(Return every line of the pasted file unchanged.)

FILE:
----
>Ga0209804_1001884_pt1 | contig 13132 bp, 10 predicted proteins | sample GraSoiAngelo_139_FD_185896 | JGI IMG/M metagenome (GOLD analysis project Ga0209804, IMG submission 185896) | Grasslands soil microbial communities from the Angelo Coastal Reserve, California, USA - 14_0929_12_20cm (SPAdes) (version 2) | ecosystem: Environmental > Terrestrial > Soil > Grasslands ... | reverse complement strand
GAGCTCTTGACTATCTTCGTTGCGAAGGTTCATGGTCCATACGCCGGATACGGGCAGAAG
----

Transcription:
>Ga0209804_1001884_pt1 | contig 13132 bp, 10 predicted proteins | sample GraSoiAngelo_139_FD_185896 | JGI IMG/M metagenome (GOLD analysis project Ga0209804, IMG submission 185896) | Grasslands soil microbial communities from the Angelo Coastal Reserve, California, USA - 14_0929_12_20cm (SPAdes) (version 2) | ecosystem: Environmental > Terrestrial > Soil > Grasslands ... | reverse complement strand
GAGCTCTTGACTATCTTCGTTGCGAAGGTTCATGGTCCATACGCCGGATACGGGCAGAAG